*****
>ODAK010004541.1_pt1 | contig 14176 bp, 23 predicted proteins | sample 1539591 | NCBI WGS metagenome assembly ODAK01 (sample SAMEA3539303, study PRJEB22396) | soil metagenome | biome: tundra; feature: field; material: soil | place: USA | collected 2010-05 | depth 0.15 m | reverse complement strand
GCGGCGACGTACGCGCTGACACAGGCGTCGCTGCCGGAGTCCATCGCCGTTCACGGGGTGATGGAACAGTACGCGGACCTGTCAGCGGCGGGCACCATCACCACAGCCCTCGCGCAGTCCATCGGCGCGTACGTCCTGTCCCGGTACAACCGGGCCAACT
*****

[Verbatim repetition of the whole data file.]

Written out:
>ODAK010004541.1_pt1 | contig 14176 bp, 23 predicted proteins | sample 1539591 | NCBI WGS metagenome assembly ODAK01 (sample SAMEA3539303, study PRJEB22396) | soil metagenome | biome: tundra; feature: field; material: soil | place: USA | collected 2010-05 | depth 0.15 m | reverse complement strand
GCGGCGACGTACGCGCTGACACAGGCGTCGCTGCCGGAGTCCATCGCCGTTCACGGGGTGATGGAACAGTACGCGGACCTGTCAGCGGCGGGCACCATCACCACAGCCCTCGCGCAGTCCATCGGCGCGTACGTCCTGTCCCGGTACAACCGGGCCAACT